The South African Reserve Bank (SARB) is determined to maintain its independence, however. The Bank raised its benchmark rate by 50 basis points to 6.75 percent at its MPC meeting in January. Although the inflation outlook has deteriorated significantly, it is clear the SARB also needed to make clear to South Africa’s National Treasury, President Jacob Zuma and markets that though it worries about weak growth and the costs of a potential ratings downgrade to junk status, its credibility and independence matter more to it. A central bank’s credibility is crucial to its effectiveness. Investors and analysts are better influenced in times of crisis when they know the central bank is credible, the comments of its officials are honest and the information they provide is accurate. The consequent trust often pays off when the central bank needs key stakeholders to help prevent or manage a systemic crisis. It must be pointed out though that the vote was close. 2 members of the MPC preferred a more moderate increase of 25 basis points, 3 members wanted a 50 basis points hike and a member preferred no change at all. Finance minister Pravin Gordhan probably preferred a moderate rate hike to guard growth. In any case, markets were pleased by the move with the rand strengthening below the 16.0 psychological level afterwards.

With the benefit of hindsight, the upside risks to inflation in South Africa are probably more heightened than earlier thought. Whereas at the November 2015 MPC meeting, the SARB expected inflation to be higher than its target – 3 to 6 percent – only in the first and fourth quarters of 2016, the Bank now forecasts inflation would remain outside of the target throughout the year. Worse still, the SARB sees inflation averaging at 7 percent – 5.8 percent previously – in 2017, in part due to base effects. The marked deterioration in the inflation outlook is primarily due to expectations of further rand depreciation and likely higher drought-induced food price inflation. Electricity tariffs may also be increased during the course of the year.The SARB also acknowledged that negative domestic events turned out to be more significant for the rand than the rate hike by the US Fed in December. Expectations of further rand weakening are still driven by domestic factors. So, even as the growth outlook is bleak somewhat – the Bank sees downside risks to its 0.9 percent growth forecast for 2016, the SARB may need to quicken the pace of its current tightening cycle if it is to bring inflation back within target at the earliest possible time.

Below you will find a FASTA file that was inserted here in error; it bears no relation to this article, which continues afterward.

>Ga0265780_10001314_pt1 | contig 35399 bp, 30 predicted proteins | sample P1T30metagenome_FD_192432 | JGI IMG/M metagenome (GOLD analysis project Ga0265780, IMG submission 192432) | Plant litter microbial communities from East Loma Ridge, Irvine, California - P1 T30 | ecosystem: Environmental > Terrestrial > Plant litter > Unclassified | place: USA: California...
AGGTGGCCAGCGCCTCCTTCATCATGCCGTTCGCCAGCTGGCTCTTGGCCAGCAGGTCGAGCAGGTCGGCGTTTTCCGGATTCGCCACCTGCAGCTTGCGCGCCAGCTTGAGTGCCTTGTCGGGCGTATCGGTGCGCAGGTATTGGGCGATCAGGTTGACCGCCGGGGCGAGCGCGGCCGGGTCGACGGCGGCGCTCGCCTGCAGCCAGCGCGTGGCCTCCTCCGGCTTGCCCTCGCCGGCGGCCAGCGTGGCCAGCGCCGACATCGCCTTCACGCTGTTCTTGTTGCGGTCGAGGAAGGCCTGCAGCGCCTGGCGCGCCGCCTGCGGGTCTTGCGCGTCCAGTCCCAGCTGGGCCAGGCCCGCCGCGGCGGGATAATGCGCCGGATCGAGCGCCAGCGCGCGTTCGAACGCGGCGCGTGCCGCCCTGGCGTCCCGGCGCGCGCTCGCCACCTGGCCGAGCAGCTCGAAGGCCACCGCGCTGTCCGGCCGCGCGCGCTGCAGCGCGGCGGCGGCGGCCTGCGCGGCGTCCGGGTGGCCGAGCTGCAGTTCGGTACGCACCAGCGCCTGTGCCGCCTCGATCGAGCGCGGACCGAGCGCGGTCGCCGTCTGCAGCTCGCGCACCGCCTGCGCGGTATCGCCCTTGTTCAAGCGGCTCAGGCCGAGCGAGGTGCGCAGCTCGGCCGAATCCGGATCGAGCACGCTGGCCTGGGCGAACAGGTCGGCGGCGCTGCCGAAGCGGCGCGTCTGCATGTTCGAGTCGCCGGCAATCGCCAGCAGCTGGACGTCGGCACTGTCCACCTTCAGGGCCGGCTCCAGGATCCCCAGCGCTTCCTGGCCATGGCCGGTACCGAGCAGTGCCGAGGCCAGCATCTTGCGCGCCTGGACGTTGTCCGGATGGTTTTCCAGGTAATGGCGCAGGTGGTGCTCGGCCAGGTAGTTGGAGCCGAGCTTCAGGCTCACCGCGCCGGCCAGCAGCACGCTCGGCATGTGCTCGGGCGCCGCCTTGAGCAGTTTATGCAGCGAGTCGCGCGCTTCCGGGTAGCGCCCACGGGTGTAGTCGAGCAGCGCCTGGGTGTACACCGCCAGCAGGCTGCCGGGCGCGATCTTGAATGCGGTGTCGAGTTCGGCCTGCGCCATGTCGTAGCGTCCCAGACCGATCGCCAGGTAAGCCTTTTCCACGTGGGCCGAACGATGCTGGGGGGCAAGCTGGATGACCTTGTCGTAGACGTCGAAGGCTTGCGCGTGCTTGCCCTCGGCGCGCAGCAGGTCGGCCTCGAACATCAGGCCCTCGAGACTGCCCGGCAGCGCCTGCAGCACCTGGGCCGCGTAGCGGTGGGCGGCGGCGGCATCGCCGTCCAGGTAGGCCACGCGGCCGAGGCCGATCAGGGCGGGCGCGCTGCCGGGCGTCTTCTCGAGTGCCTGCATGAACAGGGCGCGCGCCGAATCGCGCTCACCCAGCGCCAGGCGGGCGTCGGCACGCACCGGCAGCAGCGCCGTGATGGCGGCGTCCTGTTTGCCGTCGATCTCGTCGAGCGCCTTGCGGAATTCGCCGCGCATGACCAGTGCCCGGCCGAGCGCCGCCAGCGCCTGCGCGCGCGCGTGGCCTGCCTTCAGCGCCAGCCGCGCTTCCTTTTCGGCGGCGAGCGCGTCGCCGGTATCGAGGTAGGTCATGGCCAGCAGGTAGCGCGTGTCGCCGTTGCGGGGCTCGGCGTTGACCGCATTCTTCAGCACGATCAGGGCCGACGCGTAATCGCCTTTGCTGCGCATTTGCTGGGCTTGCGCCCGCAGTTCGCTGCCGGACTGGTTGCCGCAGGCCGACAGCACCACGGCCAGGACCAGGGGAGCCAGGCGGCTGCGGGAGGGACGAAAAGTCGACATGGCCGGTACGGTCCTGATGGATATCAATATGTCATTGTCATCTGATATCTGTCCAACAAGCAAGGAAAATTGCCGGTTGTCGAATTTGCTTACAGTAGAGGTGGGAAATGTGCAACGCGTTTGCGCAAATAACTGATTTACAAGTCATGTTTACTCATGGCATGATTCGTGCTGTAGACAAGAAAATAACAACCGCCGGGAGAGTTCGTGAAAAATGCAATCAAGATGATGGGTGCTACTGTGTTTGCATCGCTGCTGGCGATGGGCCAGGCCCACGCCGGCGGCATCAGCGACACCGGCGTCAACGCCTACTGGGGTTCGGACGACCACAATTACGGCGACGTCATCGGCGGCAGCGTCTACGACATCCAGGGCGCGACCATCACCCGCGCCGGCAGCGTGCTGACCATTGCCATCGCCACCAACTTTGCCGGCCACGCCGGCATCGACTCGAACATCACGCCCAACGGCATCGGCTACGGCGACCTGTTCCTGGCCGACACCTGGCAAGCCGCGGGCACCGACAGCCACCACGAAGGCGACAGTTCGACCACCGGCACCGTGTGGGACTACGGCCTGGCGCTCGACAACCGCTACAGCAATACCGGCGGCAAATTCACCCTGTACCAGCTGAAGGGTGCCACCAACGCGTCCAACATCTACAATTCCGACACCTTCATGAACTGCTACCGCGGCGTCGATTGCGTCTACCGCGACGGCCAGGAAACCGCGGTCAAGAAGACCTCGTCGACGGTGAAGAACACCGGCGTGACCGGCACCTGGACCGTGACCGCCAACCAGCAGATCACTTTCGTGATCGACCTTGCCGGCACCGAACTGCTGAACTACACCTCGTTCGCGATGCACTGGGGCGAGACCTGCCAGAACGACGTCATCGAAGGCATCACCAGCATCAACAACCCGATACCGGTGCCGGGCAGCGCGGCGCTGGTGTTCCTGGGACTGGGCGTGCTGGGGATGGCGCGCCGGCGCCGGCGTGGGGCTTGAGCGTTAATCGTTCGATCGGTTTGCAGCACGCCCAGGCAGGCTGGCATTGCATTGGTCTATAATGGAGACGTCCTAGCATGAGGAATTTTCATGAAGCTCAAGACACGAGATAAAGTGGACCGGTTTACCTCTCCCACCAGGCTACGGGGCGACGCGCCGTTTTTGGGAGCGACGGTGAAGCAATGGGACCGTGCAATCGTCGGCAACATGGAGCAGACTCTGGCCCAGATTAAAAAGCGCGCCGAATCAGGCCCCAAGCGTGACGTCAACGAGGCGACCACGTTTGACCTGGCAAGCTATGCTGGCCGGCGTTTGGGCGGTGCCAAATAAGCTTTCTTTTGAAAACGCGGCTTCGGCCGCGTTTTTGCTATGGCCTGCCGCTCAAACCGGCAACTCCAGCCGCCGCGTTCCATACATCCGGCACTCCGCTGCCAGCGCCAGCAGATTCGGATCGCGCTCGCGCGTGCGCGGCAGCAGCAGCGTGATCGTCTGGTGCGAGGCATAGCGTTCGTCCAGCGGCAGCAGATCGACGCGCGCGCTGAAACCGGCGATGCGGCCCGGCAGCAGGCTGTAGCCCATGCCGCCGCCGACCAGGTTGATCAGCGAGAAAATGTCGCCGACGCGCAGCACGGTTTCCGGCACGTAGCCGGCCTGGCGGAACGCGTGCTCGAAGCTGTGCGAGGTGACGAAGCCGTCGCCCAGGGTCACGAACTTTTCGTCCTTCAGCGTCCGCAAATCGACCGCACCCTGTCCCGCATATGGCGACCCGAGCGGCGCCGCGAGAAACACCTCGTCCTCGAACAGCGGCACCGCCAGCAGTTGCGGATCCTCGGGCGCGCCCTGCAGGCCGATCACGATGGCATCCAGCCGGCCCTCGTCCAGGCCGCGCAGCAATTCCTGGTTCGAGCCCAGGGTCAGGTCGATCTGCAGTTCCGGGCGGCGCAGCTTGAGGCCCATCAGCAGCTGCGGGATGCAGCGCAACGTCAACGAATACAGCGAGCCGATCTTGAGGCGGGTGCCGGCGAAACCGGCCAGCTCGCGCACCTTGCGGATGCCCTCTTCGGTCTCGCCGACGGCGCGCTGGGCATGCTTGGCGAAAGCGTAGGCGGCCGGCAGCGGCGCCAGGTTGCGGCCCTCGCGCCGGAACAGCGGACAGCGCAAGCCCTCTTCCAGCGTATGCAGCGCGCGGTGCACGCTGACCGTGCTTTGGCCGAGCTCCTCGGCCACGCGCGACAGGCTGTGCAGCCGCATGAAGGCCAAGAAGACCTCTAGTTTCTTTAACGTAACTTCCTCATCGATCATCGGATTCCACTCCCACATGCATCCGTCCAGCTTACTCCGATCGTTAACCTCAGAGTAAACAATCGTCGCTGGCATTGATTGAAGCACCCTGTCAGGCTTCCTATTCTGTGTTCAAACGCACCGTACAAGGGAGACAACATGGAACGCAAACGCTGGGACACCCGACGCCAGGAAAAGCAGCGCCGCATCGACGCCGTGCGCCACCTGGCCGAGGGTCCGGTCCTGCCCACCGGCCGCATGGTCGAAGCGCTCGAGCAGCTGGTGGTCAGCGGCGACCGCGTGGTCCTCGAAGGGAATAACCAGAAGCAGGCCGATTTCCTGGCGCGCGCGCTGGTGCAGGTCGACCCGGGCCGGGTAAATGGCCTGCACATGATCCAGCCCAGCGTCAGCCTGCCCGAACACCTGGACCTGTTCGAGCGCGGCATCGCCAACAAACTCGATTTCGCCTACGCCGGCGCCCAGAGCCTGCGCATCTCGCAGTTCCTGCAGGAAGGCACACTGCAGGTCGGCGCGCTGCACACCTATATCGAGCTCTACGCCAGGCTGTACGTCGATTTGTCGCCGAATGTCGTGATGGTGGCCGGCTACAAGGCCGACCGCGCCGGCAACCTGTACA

The dilemma faced by the Nigerian and South African central banks are similar. In both countries, inflation is rising in tandem with dampening growth. Structural reforms – most of which are unpopular – are needed to reverse the weak growth trend. And the political environment in both countries is very challenging. Still, the independence of the respective central banks is dependent on how much they need global capital and how determined their governors are. In the South African case, the SARB governor can always rely on markets to fend off any attempts by the central government to curtail its powers. Nonetheless, a popular – or populist – South African president could succeed in clipping its wings. To be fair, attempts at reining in the CBN started during the administration of former President Goodluck Jonathan. Widely perceived as meek, even he succeeded in bending the central bank to his will; no small feat considering how formidable the then CBN governor Sanusi Lamido Sanusi was. Under a powerful President Buhari, the CBN would still have had little chance of remaining independent under a strong leadership. However, as a central bank is also the government’s banker, its leadership needs to be strong enough to be able to overrule the country’s president when needed; never mind that the current one is believed to be incorruptible. Recent revelations that foreign exchange in billions of US dollars were removed from the CBN in cash and shared amongst the country’s political elite during the Jonathan administration points to why. There is probably a need to further empower the central bank governor in order to ensure that he or she is able to prevent such pillage in the future. In any case, the South African experience shows a central bank’s independence is more assured when its economy matters to global market participants. It also helps if a country’s fiscal authorities depend on global capital for financing. As Nigeria now finds itself with probably a prolonged need for that kind of capital, there is an opportunity for its central bank to break the stranglehold the central government seems to always have on it.


Rafiq Raji